Jul 24, 2013, 1:00 PM EDT
Michael Vick’s motives are pure. If a 33-year-old quarterback entering his 11th NFL season doesn’t realize the days of shoe deals and video game covers are either over or at least coming to an end, then he’s probably the recipient of some bad advice (DeSean Jackson apparently thinks that’s unlikely for what it’s worth – he just hired Joel Segal, Vick’s agent).
Less than seven weeks after making remarks that were widely interpreted as a sign of insecurity, Vick seemed loose and relaxed while speaking to the media following the first practice of Eagles training camp on Tuesday. The four-time Pro Bowler was also honest and at times reflective about the place his career has arrived since he’s gone from signing in Philadelphia for a reported $100 million to battling for a job within two years.
The first thing you may notice about No. 7 compared to last season is how much bigger he looks. Vick stopped short of actually admitting he’s injury prone, but did concede the extra four pounds of muscle he put on during the offseason was in part to help combat injury. Is it a sign of maturation, or natural byproduct of the new head coach’s program?
Regardless, improved conditioning could be woven into the fabric of an even broader theme. Vick’s press conference was bookended by comments which – unwittingly or not – sounded like an acknowledgement that his playing days do appear to be finite. He began by using phrases like “until my career is over” and “until I stop playing the game of football,” building up to a grand finale of, “I know I’ve got a lot of years left to play the game.” That last one usually means the opposite.
It’s important we attempt to understand Vick’s perspective if we want to understand why he agreed to restructure his contract in February, and why he truly might be at peace with the prospect of being Nick Foles’ backup this year. To his credit, the 2010 Comeback Player of the Year tried to make it simple for us.
He wants to stay in the league.
“I love what I do. I love the game that I play, and I think that supersedes everything.”
For all of the preconceived notions about how Vick would react to losing the open competition at quarterback, he knew the deal coming into this camp, as far back as the day he signed. And whenever Vick is asked specifically about the prospect of holding a clipboard come September, he continues to maintain his cool.
“Always going to be a leader on this team, regardless of what my place is.”
July 23, 2013:
“If I have to watch film with all the quarterbacks, or if I have to coach the quarterbacks one day, then that’s what I’ll do.”
No matter what he says, many observers still refuse to accept Vick would go down quietly and take on role of the consummate teammate/cheerleader. Perhaps it’s easier to believe that Vick would stay with the Eagles to benefit himself first and foremost. There isn’t even anything sinister about that. Most people call it a career move.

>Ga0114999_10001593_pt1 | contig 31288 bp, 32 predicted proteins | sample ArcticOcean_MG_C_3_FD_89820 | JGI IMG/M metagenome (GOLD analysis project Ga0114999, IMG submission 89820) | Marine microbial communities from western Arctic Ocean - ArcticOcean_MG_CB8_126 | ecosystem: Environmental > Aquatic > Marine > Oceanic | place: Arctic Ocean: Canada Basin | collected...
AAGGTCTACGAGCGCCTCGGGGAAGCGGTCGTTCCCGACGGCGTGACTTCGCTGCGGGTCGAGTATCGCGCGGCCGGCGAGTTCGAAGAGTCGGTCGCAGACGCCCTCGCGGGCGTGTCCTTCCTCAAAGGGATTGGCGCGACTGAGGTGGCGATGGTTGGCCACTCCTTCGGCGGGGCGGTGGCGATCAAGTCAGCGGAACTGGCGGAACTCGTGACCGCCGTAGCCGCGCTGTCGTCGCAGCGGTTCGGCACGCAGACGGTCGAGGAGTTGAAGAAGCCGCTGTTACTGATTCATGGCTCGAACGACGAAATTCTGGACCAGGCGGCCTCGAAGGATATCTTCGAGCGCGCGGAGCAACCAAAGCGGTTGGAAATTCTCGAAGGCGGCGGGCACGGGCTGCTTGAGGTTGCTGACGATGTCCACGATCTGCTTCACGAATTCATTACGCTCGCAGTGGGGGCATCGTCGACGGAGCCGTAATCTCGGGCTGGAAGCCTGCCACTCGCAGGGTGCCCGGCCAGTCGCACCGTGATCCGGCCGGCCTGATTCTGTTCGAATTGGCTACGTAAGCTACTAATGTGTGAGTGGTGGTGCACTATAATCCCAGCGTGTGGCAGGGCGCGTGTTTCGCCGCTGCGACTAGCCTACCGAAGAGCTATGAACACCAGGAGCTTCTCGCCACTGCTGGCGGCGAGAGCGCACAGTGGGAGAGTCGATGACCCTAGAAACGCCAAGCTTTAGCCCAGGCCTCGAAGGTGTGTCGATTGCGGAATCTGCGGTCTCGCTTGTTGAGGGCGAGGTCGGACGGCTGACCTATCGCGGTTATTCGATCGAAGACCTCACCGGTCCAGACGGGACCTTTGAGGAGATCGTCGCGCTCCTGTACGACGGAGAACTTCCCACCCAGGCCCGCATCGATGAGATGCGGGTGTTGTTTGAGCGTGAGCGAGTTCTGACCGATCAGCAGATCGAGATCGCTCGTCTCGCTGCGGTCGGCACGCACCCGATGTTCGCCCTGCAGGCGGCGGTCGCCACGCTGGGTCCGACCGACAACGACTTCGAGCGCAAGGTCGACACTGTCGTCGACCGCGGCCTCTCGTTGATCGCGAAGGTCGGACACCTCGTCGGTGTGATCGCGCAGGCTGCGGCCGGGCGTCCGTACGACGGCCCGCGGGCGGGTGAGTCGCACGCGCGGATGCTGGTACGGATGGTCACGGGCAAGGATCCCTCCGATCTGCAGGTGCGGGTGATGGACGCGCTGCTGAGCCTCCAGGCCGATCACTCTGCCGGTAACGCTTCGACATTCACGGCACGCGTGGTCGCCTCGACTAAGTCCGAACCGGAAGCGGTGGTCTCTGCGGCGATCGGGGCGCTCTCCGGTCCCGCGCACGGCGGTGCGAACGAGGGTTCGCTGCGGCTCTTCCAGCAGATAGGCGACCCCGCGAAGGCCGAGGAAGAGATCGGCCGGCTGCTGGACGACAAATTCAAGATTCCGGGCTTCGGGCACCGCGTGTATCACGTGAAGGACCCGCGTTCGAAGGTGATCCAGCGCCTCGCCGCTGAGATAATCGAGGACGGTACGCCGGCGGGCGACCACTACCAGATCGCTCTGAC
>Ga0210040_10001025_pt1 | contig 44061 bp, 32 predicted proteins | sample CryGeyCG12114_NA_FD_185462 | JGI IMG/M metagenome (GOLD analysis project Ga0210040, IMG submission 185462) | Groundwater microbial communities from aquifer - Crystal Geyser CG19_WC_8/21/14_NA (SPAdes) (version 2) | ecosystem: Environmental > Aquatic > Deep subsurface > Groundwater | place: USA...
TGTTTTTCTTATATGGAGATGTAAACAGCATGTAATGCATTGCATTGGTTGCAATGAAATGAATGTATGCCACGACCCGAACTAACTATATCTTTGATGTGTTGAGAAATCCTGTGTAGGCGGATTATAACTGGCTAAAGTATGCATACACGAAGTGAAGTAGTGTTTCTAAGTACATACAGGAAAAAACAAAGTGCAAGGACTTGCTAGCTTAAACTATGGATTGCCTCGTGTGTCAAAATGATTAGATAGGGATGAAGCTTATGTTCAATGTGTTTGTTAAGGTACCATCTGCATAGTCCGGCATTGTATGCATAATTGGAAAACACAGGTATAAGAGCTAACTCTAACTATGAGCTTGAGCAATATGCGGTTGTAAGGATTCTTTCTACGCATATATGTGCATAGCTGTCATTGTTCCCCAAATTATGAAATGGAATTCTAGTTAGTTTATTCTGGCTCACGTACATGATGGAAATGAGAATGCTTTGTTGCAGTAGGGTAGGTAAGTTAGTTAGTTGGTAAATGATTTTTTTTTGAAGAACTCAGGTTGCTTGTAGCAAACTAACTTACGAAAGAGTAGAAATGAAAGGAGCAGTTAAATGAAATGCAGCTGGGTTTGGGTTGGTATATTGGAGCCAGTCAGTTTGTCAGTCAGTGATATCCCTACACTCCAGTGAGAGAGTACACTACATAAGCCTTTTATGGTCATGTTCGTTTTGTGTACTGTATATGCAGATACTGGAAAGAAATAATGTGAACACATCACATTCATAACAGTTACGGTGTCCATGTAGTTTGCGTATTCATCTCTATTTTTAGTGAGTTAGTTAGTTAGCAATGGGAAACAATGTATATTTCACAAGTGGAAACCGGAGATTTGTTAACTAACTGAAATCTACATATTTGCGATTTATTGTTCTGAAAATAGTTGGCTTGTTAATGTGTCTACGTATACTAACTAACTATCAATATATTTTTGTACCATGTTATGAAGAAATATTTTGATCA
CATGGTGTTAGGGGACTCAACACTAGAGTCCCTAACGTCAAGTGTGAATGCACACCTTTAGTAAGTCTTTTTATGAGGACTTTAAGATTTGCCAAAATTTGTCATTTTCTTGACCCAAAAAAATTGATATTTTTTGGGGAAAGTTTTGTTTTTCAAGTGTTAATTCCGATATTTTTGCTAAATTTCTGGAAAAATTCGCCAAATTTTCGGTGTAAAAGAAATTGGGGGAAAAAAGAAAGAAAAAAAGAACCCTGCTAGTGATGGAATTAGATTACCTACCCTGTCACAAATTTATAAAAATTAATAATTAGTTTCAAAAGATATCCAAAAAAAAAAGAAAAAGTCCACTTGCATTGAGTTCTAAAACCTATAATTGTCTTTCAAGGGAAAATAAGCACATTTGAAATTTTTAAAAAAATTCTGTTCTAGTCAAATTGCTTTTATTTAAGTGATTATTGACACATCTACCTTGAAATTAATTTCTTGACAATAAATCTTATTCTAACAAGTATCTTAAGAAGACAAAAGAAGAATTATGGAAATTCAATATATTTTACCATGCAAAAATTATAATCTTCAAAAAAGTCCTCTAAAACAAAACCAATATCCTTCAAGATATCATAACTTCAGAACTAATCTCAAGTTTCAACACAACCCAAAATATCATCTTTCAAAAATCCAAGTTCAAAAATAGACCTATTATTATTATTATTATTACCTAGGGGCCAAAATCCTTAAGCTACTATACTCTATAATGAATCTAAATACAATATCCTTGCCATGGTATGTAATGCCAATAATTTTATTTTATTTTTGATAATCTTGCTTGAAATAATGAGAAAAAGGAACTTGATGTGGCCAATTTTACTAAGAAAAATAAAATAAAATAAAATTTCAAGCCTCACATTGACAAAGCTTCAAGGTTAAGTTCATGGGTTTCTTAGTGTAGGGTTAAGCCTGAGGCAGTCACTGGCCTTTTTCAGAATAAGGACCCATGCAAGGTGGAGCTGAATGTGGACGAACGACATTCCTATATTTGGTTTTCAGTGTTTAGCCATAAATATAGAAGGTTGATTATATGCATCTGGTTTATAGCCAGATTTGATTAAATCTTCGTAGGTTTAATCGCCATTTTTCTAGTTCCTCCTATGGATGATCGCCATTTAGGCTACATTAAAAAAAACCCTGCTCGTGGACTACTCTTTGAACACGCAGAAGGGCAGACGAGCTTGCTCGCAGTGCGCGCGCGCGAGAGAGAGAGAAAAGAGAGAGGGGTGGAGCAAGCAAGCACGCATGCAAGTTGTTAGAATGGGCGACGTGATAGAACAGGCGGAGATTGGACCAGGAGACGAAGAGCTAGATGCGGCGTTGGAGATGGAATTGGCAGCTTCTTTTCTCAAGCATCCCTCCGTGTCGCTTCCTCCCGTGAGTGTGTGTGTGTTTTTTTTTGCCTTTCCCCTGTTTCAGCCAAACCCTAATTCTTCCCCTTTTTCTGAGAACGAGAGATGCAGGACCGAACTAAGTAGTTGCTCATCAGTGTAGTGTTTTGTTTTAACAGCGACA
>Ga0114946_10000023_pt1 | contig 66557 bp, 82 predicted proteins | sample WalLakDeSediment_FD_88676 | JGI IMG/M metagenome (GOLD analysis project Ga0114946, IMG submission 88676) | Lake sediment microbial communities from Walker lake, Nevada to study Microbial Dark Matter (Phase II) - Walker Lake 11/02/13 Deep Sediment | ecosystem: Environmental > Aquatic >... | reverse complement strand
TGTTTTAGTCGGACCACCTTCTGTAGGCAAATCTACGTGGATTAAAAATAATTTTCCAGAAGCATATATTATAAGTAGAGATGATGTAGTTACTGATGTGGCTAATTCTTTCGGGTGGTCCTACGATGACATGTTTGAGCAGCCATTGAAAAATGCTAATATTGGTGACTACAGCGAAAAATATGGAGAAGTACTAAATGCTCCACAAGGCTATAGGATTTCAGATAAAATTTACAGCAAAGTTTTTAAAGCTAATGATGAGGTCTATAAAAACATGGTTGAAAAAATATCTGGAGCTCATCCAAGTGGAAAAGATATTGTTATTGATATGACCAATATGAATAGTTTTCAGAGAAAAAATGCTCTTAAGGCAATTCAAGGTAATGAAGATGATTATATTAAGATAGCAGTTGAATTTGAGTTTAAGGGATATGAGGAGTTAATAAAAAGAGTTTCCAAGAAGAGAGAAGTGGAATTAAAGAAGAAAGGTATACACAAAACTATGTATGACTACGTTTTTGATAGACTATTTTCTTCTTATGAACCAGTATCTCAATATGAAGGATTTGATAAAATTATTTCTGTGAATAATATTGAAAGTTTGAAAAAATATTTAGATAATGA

“I came back to play for Coach Kelly. That was it. I heard a lot about him from watching Oregon throughout the years, and I just felt like this was the best opportunity for me, and I chose it regardless of whatever the fate may be.”
Note the language. Best opportunity, not necessarily best opening. Put it this way: if Vick chose the Eagles because of Chip, because being embroiled in a quarterback competition in Philly was the best situation, what could possibly change between now and next month? Just because another team has a spot – say due to an injury – doesn’t mean they want Vick, and just because a team does have a spot for Vick doesn’t mean that’s the best opportunity for him, either.
Vick’s next chance to start could be his last. Joining another team in late August – likely one that would be going nowhere – trying to learn a new system and mesh with unfamiliar personnel on the fly is not ideal.
That’s certainly no way to foster career longevity.
For the Eagles’ part, general manager Howie Roseman told reporters on Monday that they envisioned having Vick on the club when he restructured.
“When we signed Michael it was with every intention that he was going to be on this team.”
Seems like the right thing to do for Vick by the way, as long as he is content of course, rather than cutting him at the end of camp. Wouldn’t that be something of a dick move by the Eagles to release a player who agreed to come back when there was no guarantee he would be the starter?
The fact is Vick can still help the Birds this season. He can push Foles this summer. His presence on the roster allows Chip to bring Matt Barkley along slowly. And, yeah, he might even give them their best shot at winning right away.
Vick’s not backing down from the challenge. At practice on Tuesday, Foles dropped back and hit Russell Shepard in stride on a 50-yard bomb down the sidelines – the one time the quarterbacks were asked to cut loose all day. Vick came up next and matched Foles, connecting with a streaking Ifeanyi Momah on his own deep ball.
That might have been a sampling of what’s to come this season, even if Vick doesn’t win the competition. He could be slinging touchdown passes in relief of Foles, only after coming off of the bench.
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